The problem is, no one really expects young people to wait – not for sex, at least.  For marriage, absolutely. One must find just the “right” spouse, one’s “soul mate” who will help foster all one’s self-creating potential.  But wait, years and years, for sex – until thirty?  For some, perhaps most, it’s simply unimaginable.  And here’s the thing: perhaps they’re on to something.  Perhaps only a foolish culture would expect young humans to have all the potential and all the hormonal energy, and then not actualize it.

A similar point was made by another cultural critic, Frederica Mathewes-Green, in a 2002 article for The National Review, provocatively titled, “Let’s Have More Teen Pregnancy.” The cultural pressure to delay marriage (fortified by the pseudo-morality that has made a bugbear out of “teen pregnancy”), Mathewes-Green argued, has simply resulted in making indefinitely delayed sex unattainable for many.

“As we know too well, a social pattern of delayed marriage doesn’t mean delayed sex. In 1950, there were 14 births per thousand unmarried women; in 1998, the rate had leapt to 44. Even that astounding increase doesn’t tell the whole story. In 1950 the numbers of births generally corresponded to the numbers of pregnancies, but by 1998 we must add in many more unwed pregnancies that didn’t come to birth, but ended in abortion, as roughly one in four of all pregnancies do. My home city of Baltimore wins the blue ribbon for out-of-wedlock childbearing: in 2001, 77 percent of all births were to unwed mothers.

There are a number of interlocking reasons for this rise in unwed childbearing, but one factor must surely be that when the requirements presumed necessary for marriage rise too high, some people simply parachute out. It’s one thing to ask fidgety kids to abstain until they finish high school at 18. When the expectation instead is to wait until 25 or 27, many will decline to wait at all.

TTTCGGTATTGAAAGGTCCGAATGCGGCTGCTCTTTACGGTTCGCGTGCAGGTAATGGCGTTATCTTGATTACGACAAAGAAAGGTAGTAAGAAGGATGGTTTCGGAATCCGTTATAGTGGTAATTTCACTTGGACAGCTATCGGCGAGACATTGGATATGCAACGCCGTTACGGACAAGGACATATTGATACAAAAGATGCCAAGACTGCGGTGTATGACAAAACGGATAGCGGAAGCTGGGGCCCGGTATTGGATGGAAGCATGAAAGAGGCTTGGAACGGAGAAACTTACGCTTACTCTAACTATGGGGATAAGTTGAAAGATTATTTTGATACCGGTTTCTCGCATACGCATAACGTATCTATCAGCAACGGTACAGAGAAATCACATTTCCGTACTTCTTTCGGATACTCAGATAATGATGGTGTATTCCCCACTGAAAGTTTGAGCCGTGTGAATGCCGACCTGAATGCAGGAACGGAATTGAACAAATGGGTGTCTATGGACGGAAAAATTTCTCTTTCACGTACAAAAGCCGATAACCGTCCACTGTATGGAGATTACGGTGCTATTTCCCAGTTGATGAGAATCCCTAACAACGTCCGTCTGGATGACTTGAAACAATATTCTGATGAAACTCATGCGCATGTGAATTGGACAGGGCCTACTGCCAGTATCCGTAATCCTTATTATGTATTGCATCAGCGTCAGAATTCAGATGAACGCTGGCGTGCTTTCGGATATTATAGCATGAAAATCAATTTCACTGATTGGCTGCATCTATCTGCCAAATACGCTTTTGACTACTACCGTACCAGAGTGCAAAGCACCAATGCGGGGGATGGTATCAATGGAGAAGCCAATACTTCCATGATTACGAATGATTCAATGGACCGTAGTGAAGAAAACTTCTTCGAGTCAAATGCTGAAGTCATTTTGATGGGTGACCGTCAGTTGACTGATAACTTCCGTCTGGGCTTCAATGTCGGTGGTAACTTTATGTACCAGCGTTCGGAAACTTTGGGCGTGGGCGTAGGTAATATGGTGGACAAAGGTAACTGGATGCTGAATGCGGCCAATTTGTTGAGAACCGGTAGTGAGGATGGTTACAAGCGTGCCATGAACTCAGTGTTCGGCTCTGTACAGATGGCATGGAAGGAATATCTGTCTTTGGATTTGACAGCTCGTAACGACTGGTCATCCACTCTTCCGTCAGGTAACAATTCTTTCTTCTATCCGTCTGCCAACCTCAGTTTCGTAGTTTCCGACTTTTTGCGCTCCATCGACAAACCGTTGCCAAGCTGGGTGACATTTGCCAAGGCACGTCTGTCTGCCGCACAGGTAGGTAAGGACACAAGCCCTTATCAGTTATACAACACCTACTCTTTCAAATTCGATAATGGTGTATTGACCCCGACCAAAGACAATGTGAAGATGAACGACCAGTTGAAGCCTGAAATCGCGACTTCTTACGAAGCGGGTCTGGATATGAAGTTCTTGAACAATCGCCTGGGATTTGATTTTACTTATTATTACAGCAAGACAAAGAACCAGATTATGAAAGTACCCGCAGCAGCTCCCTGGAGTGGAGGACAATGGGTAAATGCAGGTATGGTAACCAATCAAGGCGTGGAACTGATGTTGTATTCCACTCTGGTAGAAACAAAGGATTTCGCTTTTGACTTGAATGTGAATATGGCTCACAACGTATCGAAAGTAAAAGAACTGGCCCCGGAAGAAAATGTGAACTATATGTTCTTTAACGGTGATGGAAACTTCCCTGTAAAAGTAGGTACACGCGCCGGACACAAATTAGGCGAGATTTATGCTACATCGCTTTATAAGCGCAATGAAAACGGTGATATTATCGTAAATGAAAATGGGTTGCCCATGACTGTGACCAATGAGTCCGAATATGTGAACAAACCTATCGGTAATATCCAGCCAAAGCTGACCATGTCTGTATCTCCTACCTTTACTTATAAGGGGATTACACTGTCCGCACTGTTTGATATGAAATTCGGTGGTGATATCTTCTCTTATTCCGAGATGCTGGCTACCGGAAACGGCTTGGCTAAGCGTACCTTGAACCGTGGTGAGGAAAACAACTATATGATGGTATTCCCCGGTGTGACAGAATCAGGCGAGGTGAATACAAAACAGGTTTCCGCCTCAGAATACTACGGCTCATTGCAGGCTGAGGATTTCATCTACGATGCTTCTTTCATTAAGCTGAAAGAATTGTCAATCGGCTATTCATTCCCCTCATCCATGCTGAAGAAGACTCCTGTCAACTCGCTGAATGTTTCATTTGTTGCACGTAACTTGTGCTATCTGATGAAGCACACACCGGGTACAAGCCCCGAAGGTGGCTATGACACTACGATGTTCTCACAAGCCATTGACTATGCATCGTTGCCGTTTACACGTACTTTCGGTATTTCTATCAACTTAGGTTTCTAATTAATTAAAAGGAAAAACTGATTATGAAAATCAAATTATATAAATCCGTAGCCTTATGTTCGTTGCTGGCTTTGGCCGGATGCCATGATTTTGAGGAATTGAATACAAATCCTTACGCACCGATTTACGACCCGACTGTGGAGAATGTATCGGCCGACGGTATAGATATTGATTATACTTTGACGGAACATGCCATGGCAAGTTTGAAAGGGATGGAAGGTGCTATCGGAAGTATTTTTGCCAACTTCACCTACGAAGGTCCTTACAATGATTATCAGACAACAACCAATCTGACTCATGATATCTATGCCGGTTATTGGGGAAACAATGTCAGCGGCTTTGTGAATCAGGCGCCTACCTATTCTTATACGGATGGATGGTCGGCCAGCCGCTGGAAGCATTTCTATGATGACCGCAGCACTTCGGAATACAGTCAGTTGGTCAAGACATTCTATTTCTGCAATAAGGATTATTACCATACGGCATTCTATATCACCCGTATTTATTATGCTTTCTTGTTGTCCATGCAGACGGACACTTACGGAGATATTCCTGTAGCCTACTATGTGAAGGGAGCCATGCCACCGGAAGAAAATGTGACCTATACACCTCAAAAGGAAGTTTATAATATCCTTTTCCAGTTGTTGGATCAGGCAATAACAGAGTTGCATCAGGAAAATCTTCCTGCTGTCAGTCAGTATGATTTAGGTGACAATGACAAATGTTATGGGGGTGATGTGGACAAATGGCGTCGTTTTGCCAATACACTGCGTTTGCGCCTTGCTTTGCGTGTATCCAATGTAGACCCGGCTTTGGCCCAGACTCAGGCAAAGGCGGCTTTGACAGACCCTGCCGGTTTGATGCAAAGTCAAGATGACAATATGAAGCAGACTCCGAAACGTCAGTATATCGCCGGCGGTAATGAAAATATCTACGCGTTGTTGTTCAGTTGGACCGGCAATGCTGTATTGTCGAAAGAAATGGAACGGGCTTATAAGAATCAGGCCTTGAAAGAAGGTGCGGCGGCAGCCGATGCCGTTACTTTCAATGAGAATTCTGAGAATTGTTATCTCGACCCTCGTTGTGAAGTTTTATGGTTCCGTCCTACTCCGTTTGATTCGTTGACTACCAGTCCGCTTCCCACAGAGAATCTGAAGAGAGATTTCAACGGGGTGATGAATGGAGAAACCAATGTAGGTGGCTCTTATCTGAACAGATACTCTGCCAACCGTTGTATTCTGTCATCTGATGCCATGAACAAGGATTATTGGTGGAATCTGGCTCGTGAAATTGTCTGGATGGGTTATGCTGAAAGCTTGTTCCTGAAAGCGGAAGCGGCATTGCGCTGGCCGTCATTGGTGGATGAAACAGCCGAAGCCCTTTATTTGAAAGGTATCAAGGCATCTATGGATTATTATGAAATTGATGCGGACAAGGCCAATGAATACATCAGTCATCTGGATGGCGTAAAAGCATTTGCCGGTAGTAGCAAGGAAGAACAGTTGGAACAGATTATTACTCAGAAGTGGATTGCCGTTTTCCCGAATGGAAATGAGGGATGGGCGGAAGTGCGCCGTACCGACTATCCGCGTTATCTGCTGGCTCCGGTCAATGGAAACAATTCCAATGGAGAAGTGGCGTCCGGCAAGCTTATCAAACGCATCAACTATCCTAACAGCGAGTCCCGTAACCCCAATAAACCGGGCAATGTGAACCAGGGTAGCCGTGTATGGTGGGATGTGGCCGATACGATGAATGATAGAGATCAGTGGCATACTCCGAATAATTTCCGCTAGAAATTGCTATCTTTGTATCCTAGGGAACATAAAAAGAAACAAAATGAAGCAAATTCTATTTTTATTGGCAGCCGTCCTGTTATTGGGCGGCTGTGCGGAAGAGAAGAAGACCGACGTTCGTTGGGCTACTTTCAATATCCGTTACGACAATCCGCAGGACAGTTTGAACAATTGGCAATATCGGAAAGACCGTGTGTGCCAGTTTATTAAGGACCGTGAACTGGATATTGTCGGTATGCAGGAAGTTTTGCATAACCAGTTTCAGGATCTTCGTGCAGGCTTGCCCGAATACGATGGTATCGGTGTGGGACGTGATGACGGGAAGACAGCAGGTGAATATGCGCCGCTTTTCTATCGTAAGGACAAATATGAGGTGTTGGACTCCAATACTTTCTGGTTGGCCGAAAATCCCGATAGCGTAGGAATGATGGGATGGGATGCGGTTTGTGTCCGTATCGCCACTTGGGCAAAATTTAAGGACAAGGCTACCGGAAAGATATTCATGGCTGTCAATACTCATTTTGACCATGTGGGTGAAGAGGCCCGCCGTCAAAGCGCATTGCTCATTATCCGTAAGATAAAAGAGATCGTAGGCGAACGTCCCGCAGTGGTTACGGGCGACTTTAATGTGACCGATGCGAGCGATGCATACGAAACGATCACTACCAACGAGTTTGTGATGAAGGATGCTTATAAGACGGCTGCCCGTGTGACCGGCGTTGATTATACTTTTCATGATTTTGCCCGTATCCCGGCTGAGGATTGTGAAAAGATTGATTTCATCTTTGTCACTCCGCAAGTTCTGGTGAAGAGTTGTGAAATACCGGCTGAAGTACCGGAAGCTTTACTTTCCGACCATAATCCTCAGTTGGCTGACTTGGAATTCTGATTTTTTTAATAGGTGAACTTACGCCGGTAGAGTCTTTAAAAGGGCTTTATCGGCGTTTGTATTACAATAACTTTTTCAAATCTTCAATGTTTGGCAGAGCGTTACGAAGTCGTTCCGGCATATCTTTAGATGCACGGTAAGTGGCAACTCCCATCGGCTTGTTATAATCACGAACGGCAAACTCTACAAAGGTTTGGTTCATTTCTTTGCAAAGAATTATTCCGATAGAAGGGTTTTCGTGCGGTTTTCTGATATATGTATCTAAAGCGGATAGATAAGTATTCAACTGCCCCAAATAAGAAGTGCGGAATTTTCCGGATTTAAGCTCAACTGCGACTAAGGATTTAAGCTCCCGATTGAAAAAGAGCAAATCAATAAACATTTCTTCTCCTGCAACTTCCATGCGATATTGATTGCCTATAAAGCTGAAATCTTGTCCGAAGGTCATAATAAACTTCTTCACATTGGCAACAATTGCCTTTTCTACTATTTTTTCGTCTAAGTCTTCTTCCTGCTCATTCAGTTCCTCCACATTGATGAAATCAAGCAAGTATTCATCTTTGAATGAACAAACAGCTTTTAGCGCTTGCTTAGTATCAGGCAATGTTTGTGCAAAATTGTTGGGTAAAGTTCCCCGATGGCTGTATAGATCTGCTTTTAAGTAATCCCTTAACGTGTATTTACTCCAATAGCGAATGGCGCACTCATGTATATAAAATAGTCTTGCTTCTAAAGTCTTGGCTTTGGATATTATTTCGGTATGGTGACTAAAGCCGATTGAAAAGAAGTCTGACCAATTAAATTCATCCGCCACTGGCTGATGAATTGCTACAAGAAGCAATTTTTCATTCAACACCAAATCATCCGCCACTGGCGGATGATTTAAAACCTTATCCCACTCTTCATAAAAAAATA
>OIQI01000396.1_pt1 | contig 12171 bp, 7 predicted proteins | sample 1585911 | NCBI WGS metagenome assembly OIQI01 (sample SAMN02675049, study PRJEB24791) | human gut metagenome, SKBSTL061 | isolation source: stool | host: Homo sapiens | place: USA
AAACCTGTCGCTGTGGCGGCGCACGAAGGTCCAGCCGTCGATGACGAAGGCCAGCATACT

For the solution, we toggle back to Randall Smith’s article. We need a widespread cultural adjustment in how we think about family:

What is needed?  May I suggest a cultural adjustment, one that emphasizes the importance of the domestic life of the family to human flourishing as much as we now emphasize a person’s career; one that once again understands “dating” as “courtship” on the way to marriage and not “test driving” different models to find one that fits; and one that understands that the modern creation of “adolescence,” a period in which young people have all the freedoms of adulthood and none of the responsibilities, has been a disaster.

When young people become biologically capable of reproducing the species, you either make them socially adult and capable of actualizing their potential or you suffer the dire consequences.

I think Smith is onto something. When marriage is no longer on an adolescent’s radar, they start looking for sexual partners based on “exciting” qualities, not marriageable qualities. It isn’t until a person is ready to finally settle down that they start thinking about the sort of partner suited for them. But by then it’s often too late: the person has already been around the block so many times that their tastes, expectations, and assumptions have already been formed without any reference to marriage.

Further Reading

has a Master’s in Historical Theology from King’s College London and a Master’s in Library Science through the University of Oklahoma. He is the blog and media managing editor for the Fellowship of St. James and a regular contributor to Touchstone and Salvo. He has worked as a ghost-writer, in addition to writing for a variety of publications, including the Colson Center, World Magazine, and The Symbolic World. Phillips is the author of Gratitude in Life's Trenches (Ancient Faith, 2020), and Rediscovering the Goodness of Creation (Ancient Faith, 2023). He operates a blog at